A volunteer animal rescuer who stockpiled hundreds of dead birds and other animals in her mother’s Little Silver home was sentenced to five years probation, the Monmouth County Prosecutor announced Friday.
Gretchen Rell, 56, an Ocean Township resident, had previously admitted to neglecting the birds and being responsible for their deaths.
The sentence concludes a bizarre case that began in March, when authorities, acting on complaints by neighbors, entered the home of Rell’s 95-year-old mother, Marie, on Mitchell Place in Little Silver.
There, they found more than 300 dead birds and other animals in cages “stacked from floor to ceiling, five feet high,” Monmouth County SPCA Chief Law Enforcement Officer Victor “Buddy” Amato told the Asbury Park Press at the time.
Among the finds were various types of birds, turtles, rabbits, mice, opossums, and other mammals that could not be identified due to the extent of decomposition, authorities said.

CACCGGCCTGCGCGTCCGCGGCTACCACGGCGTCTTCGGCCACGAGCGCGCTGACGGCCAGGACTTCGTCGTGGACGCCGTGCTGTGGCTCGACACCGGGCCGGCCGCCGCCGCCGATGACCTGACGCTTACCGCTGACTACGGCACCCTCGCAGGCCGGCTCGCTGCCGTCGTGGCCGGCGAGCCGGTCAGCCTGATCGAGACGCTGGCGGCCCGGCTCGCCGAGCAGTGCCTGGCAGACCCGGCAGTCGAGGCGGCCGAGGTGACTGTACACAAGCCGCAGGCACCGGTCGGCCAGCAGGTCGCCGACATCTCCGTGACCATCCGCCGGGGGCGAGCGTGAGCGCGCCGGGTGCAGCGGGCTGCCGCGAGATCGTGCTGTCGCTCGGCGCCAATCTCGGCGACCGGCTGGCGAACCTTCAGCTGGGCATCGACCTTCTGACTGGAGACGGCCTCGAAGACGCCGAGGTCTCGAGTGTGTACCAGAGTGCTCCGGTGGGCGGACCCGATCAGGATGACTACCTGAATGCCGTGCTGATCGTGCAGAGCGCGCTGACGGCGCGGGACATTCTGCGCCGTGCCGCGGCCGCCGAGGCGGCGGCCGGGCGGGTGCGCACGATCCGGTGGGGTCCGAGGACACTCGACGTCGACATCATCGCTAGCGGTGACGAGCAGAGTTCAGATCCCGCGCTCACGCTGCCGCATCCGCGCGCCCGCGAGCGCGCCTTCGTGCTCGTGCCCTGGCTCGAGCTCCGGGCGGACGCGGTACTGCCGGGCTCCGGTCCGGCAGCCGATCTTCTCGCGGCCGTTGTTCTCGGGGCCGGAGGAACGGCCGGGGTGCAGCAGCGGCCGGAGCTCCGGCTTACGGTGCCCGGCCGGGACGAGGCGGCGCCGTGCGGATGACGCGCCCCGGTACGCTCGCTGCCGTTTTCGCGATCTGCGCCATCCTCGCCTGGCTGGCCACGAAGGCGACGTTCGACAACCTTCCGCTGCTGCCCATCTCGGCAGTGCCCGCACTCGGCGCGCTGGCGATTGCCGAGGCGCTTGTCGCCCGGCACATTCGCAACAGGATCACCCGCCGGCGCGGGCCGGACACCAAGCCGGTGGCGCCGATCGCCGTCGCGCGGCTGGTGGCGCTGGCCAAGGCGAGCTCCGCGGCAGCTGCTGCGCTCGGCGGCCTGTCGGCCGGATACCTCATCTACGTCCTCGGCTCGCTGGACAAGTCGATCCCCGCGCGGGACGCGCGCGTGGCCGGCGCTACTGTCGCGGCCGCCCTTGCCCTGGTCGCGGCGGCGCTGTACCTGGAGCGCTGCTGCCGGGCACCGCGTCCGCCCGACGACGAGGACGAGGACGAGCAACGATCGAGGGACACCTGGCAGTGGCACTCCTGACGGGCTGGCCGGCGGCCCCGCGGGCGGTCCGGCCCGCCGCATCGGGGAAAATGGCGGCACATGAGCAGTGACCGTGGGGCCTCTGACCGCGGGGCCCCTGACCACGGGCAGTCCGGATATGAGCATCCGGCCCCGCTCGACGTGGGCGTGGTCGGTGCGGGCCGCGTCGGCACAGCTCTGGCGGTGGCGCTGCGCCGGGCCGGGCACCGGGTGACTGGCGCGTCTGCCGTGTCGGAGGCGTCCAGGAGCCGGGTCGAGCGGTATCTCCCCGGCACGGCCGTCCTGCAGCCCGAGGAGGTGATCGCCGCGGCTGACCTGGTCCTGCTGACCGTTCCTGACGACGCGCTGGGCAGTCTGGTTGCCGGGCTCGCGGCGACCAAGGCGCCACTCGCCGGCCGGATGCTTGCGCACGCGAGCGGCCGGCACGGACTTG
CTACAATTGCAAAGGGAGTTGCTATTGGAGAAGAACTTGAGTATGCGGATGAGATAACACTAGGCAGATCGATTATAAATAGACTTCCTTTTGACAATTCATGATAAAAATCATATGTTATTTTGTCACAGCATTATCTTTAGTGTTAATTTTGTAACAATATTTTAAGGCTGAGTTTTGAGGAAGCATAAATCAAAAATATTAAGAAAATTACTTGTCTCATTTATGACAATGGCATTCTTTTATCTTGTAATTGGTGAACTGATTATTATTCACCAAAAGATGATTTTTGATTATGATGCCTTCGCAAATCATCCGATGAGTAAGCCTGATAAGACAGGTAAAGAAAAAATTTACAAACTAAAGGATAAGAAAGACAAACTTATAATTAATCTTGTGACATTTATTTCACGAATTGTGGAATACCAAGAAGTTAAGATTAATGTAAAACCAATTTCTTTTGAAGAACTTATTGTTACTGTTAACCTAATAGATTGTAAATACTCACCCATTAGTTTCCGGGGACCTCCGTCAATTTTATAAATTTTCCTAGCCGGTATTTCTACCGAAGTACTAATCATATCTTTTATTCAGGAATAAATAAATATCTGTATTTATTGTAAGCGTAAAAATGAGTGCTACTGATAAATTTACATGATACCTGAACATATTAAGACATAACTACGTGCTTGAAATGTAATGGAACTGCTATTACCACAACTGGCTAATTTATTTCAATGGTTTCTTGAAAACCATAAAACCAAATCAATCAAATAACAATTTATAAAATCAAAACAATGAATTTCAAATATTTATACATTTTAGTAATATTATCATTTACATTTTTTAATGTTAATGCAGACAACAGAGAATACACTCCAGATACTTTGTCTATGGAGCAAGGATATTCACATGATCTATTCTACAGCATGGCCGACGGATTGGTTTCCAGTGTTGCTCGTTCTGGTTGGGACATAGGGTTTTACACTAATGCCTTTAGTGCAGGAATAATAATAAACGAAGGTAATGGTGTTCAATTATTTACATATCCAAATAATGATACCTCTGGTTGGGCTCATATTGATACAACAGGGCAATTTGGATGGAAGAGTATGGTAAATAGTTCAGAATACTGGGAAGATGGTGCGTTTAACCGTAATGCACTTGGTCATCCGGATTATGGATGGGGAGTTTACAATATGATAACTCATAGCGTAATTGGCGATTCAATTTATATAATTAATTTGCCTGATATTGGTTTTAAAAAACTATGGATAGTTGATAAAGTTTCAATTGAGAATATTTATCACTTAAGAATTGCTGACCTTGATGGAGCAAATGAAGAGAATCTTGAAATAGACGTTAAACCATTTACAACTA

Rell, a wildlife coordinator at the Monmouth County SPCA since 1992, was reported to live part-time at the address.
At the time of her guilty plea in July, Rell’s attorney told the court that she “just got completely overwhelmed” taking care of her elderly mother, and neglected the birds.
From the prosecutor’s office press release Friday:
Gretchen Rell, 56, now of Unami Avenue in the Wanamassa section of Ocean Township, must meet all the requirements of her probationary term as part of her sentence, as set down by Monmouth County Superior Court Judge John R. Tassini, J.S.C. Those requirements include: complying with recommendations of a psychiatric evaluation, and she must make available her medical, psychiatric and psychological records to authorities to ensure her compliance with the above. Rell must also complete 30 days of community service, she is prohibited from owning, residing with, or taking into her care or custody any animals during her probationary term, while also being barred from having any contact with the Monmouth County Society for the Prevention of Cruelty to Animals. A violation of any of the requirements of the probationary term could result in up to a five-year prison term.